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MRO: The Fuel That Feeds the Beast

Maintenance, Repair and Operations (MRO) is by all accounts one of the most over-looked, disrespected areas of the supply chain. A tiny, lowly, ball bearing can bring an operational industrial site to a halt. If a replacement part can’t be quickly found, the result can be disastrous.

In fact, one large CPG company confirmed that if its plant goes down, it loses $20,000 per hour.

It’s absolutely true that MRO is disrespected, said Christopher Moore, Executive Vice President of Field Operations for SDI Inc., a Bristol, Pa.–based integrator of MRO supply chain services to more than 1,200 facilities.

“MRO is the often-ignored stepchild,” said Moore. “It has low visibility and it’s not direct-material related. It isn’t core products but it can shut down the production line quickly. It’s often ignored until [that happens] but after it’s resolved, it’s back to the status quo and everyone forgets about the little emergency that just happened.”

Quite simply, MRO, is an indirect spend that includes materials and services that don’t go directly into the end product but are used to maintain, repair or operate the processes and machines that manufacture the product.

Lessons learned from the field

One of SDI’s customers is Ascend Performance Materials LLC, a Houston-based chemical company with five U.S. plants producing Nylon 6, 6 and its derivative chemicals. In the 1950s, Monsanto formed its chemicals division, which included the production of Nylon 6, 6. In 1997, Monsanto spun off its chemicals division to form Solutia Inc. In 2009, a private investment firm purchased Solutia’s Integrated Nylon business and established Ascend Performance Materials Operations LLC.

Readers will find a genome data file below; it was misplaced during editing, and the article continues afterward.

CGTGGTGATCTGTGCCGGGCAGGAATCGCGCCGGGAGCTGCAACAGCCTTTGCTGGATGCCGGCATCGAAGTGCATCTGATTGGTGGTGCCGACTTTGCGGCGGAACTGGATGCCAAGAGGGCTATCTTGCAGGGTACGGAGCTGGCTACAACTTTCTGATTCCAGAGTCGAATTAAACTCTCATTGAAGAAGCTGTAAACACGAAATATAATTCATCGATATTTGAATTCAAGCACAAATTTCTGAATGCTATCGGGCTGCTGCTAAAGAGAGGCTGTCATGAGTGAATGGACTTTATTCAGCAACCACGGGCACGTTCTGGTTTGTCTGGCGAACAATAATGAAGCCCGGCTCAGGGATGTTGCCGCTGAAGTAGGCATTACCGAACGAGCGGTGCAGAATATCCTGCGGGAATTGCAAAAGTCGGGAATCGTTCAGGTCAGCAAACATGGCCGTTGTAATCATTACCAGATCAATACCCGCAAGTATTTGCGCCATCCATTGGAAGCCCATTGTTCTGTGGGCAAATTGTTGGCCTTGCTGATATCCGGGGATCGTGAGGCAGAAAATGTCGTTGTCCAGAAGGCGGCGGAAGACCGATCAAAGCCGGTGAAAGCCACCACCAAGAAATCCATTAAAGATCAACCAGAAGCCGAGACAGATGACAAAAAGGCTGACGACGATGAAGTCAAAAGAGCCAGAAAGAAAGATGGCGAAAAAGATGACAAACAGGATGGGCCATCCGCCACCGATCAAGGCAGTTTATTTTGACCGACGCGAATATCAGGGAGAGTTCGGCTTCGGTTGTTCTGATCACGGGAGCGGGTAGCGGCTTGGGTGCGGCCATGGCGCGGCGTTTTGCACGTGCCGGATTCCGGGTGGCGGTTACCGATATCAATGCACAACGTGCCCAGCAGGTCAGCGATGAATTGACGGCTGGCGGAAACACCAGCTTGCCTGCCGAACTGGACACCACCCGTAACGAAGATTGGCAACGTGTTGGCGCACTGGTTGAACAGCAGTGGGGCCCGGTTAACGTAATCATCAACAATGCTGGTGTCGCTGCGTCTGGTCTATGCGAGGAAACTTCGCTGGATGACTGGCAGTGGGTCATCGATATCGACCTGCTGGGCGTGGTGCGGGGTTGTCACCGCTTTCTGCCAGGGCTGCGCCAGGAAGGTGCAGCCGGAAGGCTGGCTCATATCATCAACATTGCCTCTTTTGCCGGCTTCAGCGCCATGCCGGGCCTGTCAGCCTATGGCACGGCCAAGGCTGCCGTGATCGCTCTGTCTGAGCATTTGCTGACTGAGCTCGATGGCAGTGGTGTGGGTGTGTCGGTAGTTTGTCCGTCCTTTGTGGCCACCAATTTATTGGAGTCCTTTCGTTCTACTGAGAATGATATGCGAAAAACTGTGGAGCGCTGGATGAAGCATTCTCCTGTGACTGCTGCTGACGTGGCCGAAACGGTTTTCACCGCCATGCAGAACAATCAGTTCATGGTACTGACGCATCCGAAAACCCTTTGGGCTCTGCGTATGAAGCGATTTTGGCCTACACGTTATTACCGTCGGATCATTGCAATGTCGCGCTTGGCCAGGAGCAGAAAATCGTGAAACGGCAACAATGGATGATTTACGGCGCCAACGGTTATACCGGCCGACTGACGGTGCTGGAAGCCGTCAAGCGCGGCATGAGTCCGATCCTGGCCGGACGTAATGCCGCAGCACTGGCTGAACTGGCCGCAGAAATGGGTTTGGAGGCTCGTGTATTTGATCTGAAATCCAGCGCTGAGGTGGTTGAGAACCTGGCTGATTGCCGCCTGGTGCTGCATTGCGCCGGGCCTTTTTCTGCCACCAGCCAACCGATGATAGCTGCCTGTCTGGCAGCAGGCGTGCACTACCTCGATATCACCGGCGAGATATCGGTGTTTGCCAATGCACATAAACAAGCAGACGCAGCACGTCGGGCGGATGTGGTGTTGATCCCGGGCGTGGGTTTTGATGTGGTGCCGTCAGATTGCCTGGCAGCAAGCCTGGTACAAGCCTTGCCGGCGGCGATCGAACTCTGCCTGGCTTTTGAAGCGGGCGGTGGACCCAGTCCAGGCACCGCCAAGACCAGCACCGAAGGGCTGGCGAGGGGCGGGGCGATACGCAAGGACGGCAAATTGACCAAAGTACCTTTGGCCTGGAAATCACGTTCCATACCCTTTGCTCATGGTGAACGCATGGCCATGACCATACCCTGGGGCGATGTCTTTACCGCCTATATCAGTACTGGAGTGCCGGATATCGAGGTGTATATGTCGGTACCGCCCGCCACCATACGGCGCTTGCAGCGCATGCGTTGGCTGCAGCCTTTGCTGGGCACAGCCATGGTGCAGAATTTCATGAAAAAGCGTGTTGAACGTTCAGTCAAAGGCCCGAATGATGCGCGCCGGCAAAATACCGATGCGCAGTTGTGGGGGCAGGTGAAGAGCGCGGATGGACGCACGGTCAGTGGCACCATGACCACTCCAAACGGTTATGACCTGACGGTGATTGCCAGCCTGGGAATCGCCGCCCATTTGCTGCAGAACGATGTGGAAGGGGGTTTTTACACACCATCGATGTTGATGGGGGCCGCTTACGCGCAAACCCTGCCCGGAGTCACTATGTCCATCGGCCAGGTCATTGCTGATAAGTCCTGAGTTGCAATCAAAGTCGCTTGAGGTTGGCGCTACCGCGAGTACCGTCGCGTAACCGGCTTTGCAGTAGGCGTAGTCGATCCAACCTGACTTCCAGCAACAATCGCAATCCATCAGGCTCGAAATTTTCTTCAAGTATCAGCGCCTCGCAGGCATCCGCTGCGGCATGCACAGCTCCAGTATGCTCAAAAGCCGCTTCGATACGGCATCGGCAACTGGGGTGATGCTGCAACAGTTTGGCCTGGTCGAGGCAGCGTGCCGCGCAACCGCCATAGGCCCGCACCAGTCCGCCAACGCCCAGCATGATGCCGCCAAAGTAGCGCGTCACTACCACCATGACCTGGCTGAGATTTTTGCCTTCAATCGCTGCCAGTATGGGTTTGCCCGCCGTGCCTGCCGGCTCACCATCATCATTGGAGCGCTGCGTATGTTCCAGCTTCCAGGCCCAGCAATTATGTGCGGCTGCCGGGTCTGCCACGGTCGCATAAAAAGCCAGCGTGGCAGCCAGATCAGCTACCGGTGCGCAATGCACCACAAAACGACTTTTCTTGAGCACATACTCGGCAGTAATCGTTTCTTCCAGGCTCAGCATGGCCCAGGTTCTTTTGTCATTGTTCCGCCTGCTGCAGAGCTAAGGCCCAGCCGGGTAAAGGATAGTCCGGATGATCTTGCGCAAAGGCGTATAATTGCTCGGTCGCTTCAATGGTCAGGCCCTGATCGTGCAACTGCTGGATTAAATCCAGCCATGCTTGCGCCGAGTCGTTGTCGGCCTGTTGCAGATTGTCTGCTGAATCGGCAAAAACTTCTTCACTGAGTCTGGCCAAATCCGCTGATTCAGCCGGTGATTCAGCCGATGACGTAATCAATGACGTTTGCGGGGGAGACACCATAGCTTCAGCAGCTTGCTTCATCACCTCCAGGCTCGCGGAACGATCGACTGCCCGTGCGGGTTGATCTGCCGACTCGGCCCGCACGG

Nylon 6, 6 is frequently used when high mechanical strength, great rigidity and good stability under heat is required. Applications include carpet fibers; apparel; airbags; tires; zip ties; ropes; conveyor belts; and hoses.

“There are many categories of expenses that management needs to focus on and act on,” said Tom Barrett, Indirect Procurement Leader, Ascend Performance Materials LLC. “Raw materials are most always critical to the business and operations. The percentage of indirect spend to direct is less and MRO is even less than that. When you look at the MRO space, its 10 to 15 percent of that indirect spend.”

Ascend’s MRO spend represents about 10 percent of SDI’s total managed spend. The MRO opportunity was identified following the final spinoff from Solutia—five plants (two based in Alabama and each of the other three in Texas, Florida and South Carolina) had five operations acting in a silo.

“They were doing what they needed to do to keep each plant running,” explained Barrett. “They had their own local suppliers and initiatives—multi-suppliers, different suppliers, different terms.” In other words, a lot of vital products often can’t be located quickly, leading to expensive downtime.